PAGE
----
It is estimated that more than 80% of adults in the US have mental health issues. It is more common than you probably think, but it is also undertreated and costly to productivity. Both IBI and DMEC have been conducting research to determine the effects of mental health on the workforce and productivity.

According to recent IBI statistics, for every employee with diabetes, there are three employees with either depression or anxiety. Almost all employees suffering from diabetes will have been treated for their condition, whereas only one in four employees with depression has been treated. Mental health is of course an issue, which is seldom discussed, making it a difficult issue for an employee to address in the workplace.

DMEC conducted a Behavioral Risk Survey to examine the stigma surrounding mental health in the workplace. Since the last survey was conducted two years ago, 25% of respondents actually stated that mental health stigma has increased in that time; with another 41% reporting that associated stigma has remained the same. With employees feeling that stigma is associated with mental health, it is difficult to get the help they need to deal with the root of the cause, and usually they end up going to work regardless.

With employees affected by mental health, they usually are unable to perform to the best of their ability, affecting employers’ bottom line. Employers should help employees to deal with these issues as soon as they arise and enable employees to get the help they need, while ensuring presenteeism isn’t affecting productivity.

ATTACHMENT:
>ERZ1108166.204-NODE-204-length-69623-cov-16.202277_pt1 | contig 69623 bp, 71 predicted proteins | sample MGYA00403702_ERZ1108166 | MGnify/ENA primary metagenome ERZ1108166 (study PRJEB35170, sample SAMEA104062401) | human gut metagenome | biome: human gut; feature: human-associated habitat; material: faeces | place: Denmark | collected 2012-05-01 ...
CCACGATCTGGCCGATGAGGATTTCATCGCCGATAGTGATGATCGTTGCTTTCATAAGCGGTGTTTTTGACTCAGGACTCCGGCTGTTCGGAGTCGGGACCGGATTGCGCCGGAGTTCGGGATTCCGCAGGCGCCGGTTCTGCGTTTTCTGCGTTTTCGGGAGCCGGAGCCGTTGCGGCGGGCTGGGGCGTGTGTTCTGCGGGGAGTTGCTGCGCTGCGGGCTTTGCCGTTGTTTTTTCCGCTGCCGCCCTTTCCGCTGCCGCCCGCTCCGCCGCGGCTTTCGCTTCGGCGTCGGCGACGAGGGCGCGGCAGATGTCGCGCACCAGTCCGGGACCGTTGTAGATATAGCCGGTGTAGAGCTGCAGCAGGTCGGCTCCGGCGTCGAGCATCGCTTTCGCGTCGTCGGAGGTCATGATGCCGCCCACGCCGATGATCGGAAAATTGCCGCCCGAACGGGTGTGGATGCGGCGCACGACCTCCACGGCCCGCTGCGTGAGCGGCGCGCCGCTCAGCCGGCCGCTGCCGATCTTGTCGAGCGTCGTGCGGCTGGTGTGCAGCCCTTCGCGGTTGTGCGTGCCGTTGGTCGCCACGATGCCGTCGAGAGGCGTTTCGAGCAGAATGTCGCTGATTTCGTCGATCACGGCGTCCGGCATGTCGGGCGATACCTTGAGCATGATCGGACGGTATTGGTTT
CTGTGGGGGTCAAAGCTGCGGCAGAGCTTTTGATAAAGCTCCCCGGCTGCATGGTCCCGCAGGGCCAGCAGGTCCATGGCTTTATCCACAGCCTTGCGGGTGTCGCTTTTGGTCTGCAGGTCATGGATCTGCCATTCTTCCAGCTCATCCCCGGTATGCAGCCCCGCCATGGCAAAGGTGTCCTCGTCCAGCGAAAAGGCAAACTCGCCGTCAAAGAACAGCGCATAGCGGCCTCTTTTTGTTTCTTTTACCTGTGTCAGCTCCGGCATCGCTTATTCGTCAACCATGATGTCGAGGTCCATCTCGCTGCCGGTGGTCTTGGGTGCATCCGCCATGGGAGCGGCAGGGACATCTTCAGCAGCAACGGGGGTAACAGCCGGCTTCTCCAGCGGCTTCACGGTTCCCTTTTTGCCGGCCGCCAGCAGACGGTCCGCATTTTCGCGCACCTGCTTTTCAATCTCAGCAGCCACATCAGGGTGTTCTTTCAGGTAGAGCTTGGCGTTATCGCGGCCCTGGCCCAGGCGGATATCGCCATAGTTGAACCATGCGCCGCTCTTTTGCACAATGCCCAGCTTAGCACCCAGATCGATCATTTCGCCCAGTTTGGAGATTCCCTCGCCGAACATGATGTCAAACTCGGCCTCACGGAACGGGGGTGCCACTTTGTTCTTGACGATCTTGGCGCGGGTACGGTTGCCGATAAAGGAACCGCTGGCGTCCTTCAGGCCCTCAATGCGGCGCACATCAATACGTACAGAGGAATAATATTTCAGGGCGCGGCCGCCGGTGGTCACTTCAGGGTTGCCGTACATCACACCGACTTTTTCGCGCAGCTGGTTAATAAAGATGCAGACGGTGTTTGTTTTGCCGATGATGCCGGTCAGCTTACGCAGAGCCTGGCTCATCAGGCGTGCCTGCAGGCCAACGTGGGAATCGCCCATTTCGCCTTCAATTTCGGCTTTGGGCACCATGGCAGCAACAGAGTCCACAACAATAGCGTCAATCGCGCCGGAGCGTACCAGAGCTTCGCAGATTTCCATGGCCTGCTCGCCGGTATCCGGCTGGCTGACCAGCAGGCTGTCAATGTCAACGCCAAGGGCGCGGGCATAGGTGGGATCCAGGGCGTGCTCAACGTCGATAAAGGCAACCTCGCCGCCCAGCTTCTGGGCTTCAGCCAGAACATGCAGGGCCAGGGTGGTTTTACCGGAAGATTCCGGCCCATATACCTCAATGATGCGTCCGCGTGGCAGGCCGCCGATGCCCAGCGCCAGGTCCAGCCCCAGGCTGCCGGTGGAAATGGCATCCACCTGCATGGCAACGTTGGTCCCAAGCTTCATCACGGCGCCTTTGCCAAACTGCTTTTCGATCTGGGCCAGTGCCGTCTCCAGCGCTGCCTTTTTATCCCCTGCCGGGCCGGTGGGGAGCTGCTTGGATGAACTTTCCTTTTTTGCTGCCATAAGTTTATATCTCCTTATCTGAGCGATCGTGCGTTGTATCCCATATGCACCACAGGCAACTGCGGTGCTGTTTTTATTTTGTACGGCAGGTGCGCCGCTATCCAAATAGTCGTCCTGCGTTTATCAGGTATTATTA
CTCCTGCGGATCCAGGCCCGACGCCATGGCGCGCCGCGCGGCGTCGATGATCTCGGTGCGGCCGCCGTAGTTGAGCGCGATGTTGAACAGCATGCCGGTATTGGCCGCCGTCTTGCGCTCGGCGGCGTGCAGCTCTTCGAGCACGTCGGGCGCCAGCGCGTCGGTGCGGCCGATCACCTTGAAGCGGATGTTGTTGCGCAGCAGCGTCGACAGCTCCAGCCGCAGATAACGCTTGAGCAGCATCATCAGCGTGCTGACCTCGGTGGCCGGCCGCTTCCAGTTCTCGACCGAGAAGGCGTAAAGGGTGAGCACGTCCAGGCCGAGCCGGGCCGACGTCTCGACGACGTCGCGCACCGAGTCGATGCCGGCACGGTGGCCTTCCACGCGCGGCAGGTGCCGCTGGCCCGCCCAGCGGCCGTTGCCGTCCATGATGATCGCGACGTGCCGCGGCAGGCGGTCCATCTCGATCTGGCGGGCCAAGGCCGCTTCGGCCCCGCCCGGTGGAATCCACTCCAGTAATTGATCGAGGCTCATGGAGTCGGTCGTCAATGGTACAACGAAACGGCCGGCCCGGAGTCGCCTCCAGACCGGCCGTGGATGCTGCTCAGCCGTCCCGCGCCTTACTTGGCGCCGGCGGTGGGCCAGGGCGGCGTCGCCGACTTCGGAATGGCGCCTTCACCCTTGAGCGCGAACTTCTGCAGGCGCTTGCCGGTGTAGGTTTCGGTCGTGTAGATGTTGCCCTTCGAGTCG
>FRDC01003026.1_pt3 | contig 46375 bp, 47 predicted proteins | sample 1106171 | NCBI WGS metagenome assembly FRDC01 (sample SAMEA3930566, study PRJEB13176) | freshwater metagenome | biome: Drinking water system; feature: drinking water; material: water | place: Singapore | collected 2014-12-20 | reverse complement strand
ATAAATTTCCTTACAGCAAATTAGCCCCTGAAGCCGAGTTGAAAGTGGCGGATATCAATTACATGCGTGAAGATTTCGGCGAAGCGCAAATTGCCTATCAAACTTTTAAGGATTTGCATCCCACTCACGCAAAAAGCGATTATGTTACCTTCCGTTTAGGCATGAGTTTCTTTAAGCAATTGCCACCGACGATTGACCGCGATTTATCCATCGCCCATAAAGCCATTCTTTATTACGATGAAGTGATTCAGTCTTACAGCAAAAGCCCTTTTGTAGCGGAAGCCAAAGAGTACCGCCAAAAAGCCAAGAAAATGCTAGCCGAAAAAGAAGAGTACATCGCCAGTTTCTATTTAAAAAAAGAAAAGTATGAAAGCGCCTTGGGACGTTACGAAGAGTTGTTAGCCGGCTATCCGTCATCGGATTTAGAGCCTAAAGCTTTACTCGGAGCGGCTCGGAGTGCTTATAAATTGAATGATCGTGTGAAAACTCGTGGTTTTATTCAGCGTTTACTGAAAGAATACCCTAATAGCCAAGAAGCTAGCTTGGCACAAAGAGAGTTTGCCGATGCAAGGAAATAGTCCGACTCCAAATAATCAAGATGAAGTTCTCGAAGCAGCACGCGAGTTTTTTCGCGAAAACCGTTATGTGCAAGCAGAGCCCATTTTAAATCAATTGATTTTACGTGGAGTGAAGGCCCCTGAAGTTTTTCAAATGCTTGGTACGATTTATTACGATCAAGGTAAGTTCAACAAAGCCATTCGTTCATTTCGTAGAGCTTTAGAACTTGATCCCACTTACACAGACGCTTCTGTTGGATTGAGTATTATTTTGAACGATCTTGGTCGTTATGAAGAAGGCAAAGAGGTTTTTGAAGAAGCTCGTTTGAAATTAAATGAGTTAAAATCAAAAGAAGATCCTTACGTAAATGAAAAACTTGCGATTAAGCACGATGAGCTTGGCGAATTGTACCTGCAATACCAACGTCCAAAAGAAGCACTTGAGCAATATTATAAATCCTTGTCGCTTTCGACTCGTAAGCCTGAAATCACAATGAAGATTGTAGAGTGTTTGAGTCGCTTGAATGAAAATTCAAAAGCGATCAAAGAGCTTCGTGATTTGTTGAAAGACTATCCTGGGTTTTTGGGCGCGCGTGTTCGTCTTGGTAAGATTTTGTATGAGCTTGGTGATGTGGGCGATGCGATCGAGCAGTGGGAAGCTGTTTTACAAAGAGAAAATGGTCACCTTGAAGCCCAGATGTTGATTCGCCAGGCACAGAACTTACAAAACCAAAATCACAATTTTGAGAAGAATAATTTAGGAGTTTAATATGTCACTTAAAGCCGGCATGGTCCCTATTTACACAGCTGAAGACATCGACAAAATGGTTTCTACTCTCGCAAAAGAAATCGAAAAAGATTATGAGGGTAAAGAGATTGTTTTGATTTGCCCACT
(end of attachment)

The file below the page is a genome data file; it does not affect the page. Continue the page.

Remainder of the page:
Mental illness has a huge impact on employer’s productivity due to days missed. The average employee suffering from depression misses an average of 4.7 days per year, compared to a three-day average for a diabetes sufferer. Diabetes is well known to be a serious illness, whereas mental illness stigma often prevents an employee from seeking the help they need.

By 2020 it is estimated that disability claims stemming from depression will trail only cardiovascular disease. This is a worrying statistic for both employers and employees. As well as being morally wrong to stigmatize an employee, it is in an employer’s best interest to help their employees on the road to recovery.

Employers wishing to help employees suffering from mental health issues need to begin addressing the issue early on in the process. If an employee has called out for an absence covered by company sick leave, the FMLA or ADA, and it results in a short-term (STD) or long-term disability (LTD), employers should interact with these employees to determine how they can help them to get back to work.

It is well known that out-of-work employees can suffer from further issues relating to depression, so quicker return to work with accommodations can really help. Screening and other tools allow employers to identify and address mental health issues. If your employees may be at risk, it may be worth researching some options to ensure employees’ mental health problems aren’t affecting your bottom line.